Coco Gauff is looking forward to the future after losing the French Open
French Tennis Open Coco Gauff of the U.S. responds after missing a shot against Iga Swiatek of Poland during the final match of the French Open tennis tournament at the Roland Garros stadium in Paris,
Greatness was expected from Coco Gauff from a young age, playing – and winning – youth events. Floridian is still young, after all, reaching her first Grand Slam final at the French Open at the age of 18.
After a close look at what it takes to be a great champion in a 6-1, 6-3 defeat at the top-level Iga Swiatek at Roland Garros on Saturday, Gauff was unhappy with the result, yes, but also determined to keep going. fight, keep progressing and be even better prepared for the future.
Gauff is sure it will be next time.
“I feel like, in all my career, even in junior, the reason I graduated early was that I was able to see that level and then I went back to training and tried to reach that level. Now that I have seen the level – this level of games number 1 and 35 (won in a row by Swiatek), I now know what to do, ”said Gauff. “I’m sure I’ll play him in another final and, hopefully, it’s a different result.”
Gauff, who once did nothing during the tournament by playing card games with his parents, was the youngest to reach the French Open finals since Kim Clijsters in 2001 and has been trying to be the youngest Slam winner since Maria Sharapova at the age of 17 in Wimbledon in 2004.
This was Gauff’s 11th major emerging tournament and her first trip through the quarterfinals.
She has been on the radar of everyone playing tennis for a while, however, even before she won the junior title at 14-year-old Roland Garros. a player who would qualify for the Women’s Championships there, then beat Venus Williams in the first round and finished fourth before losing to Simona Halep.
There has been continuous progress since – rising to No. 15 in the rankings (She is now at No. 23, but will reach No. 13 after his run in Paris), two WTA titles, 100 wins on the trip, moreover. $ 3 million in prize money – and a desire for more.
“I want to congratulate you because you did a wonderful job. I can see that you are improving every month, really, ”the 21-year-old Swiatek told Gauff during the trophy presentation on Saturday. “When I was your age, I had my first year of travel, and I had no idea what I was doing. So you’ll get it and you’ll be there, I’m sure of that. ”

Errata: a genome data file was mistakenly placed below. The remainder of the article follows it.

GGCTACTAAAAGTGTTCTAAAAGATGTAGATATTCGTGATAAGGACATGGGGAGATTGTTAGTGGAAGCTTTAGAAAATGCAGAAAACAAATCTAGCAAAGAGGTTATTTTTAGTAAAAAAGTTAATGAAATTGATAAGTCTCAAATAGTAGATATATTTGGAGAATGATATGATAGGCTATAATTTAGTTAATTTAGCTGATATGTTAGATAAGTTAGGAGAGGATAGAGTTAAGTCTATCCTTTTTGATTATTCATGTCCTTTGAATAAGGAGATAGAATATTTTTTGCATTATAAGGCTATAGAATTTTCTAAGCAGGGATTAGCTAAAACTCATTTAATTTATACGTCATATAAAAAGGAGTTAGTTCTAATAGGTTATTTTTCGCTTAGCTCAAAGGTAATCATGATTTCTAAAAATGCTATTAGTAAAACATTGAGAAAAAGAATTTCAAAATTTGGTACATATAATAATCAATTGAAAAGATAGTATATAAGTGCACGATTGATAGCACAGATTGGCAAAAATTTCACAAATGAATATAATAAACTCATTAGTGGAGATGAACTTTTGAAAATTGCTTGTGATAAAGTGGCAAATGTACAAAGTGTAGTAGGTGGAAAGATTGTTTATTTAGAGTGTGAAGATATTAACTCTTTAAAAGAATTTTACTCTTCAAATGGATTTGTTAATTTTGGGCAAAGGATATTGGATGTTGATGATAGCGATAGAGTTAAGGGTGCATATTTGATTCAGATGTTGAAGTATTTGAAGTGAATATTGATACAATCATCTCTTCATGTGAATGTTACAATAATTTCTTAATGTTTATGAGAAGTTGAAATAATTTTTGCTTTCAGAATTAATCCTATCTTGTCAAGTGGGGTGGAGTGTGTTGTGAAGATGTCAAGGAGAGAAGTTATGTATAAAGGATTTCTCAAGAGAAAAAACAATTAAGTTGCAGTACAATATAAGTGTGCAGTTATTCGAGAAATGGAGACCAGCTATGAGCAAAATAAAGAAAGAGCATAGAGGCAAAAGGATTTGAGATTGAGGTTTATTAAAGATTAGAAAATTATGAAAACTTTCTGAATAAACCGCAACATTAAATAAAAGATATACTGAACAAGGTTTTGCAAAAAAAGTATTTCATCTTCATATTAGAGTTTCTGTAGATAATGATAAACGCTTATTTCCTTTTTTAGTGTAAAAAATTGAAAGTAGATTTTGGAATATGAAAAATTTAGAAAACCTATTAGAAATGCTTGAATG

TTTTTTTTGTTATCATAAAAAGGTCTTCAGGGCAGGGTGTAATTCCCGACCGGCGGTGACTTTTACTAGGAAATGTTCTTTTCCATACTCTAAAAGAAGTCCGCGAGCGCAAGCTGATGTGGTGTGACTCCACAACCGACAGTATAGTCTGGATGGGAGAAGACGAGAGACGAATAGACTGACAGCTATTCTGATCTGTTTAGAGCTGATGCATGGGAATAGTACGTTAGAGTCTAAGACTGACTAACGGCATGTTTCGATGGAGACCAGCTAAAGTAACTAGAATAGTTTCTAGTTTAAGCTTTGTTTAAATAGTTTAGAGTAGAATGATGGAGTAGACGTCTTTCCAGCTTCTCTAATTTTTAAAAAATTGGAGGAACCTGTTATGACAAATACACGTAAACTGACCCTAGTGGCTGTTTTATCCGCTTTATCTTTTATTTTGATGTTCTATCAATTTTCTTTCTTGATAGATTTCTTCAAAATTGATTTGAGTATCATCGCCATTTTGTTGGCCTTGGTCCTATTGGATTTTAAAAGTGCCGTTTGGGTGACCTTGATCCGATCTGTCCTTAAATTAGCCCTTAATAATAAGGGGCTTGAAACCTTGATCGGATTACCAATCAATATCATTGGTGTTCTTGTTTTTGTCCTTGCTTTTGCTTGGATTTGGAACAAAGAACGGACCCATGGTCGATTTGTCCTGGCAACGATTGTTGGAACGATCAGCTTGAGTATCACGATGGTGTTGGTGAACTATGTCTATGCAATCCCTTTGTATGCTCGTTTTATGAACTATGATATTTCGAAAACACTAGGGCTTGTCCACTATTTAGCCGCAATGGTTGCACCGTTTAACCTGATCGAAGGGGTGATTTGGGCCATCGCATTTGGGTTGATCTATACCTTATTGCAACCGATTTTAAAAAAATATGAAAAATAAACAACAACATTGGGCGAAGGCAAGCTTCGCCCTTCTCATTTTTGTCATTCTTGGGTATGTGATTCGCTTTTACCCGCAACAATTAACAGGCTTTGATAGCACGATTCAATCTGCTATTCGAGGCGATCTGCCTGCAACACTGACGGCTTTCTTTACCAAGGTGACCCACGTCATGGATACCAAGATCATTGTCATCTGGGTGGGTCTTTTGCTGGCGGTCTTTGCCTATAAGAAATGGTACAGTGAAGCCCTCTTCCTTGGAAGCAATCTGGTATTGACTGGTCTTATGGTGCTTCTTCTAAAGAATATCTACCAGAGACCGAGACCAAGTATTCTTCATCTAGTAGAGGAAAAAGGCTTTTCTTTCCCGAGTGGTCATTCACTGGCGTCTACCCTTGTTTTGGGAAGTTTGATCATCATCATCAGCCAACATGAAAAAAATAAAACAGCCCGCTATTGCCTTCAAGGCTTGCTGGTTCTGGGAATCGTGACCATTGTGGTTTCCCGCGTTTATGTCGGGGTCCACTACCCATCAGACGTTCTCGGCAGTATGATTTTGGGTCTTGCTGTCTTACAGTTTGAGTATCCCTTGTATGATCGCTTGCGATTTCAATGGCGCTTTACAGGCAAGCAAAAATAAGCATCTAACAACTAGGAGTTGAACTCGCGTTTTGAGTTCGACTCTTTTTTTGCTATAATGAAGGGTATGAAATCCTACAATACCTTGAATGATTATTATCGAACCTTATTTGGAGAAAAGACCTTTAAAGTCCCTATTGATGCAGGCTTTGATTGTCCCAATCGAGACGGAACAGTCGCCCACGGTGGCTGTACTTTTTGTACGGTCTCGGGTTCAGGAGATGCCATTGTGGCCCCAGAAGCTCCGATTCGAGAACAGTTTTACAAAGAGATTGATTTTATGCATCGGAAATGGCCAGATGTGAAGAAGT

Coco Gauff is looking forward
Gauff’s maturity shown in court was evident, too, even in her academic dedication – She celebrated his high school graduation by photographing a cap and robe near the Eiffel Tower before the French Open – or her determination. talking about social issues. After her
semi-final win on Thursday, the most important victory in her career so far, Gauff had the opportunity to write, “Peace. End gun violence “in the courtroom TV camera lens, a reference to the latest mass shootings in the United States.
On Saturday, Gauff did not show her best tennis.
Swiatek, who has won his last six competitions and now has two trophies for Roland Garros, would not allow that.
Gauff had broken her six former rivals in the past two weeks 35 times. Facing Swiatek, Gauff handled only one break point. Often hit by early Swiatek strikes, Gauff made 23 unforgettable mistakes, compared to only 14 winners.
“Maybe it looked like I was confused,” said Gauff, who will play in the two women’s final with Jessica Pegula from America, “but in reality, it was just Iga who was so good.”
In the end, there were tears in Gauss’s eyes as she sat in his changing chair, when she found her second-hand hardware, and, later, during his press conference. She said there had been similar reactions from members of his team including her younger brother who attended the final.
“I was just trying to tell her: ‘It’s just a game of tennis.’ I feel like, ‘Why are you crying?’ Everyone is crying, ‘” Gauff said. “I wanted the worst for myself, and I know they wanted the worst for me.”
Being able to see the big picture, and optimistic about her future, Gauff saw that the disappointment would pass.
“Tomorrow, or tonight, we will play cards again,” he said, “and we will laugh and live.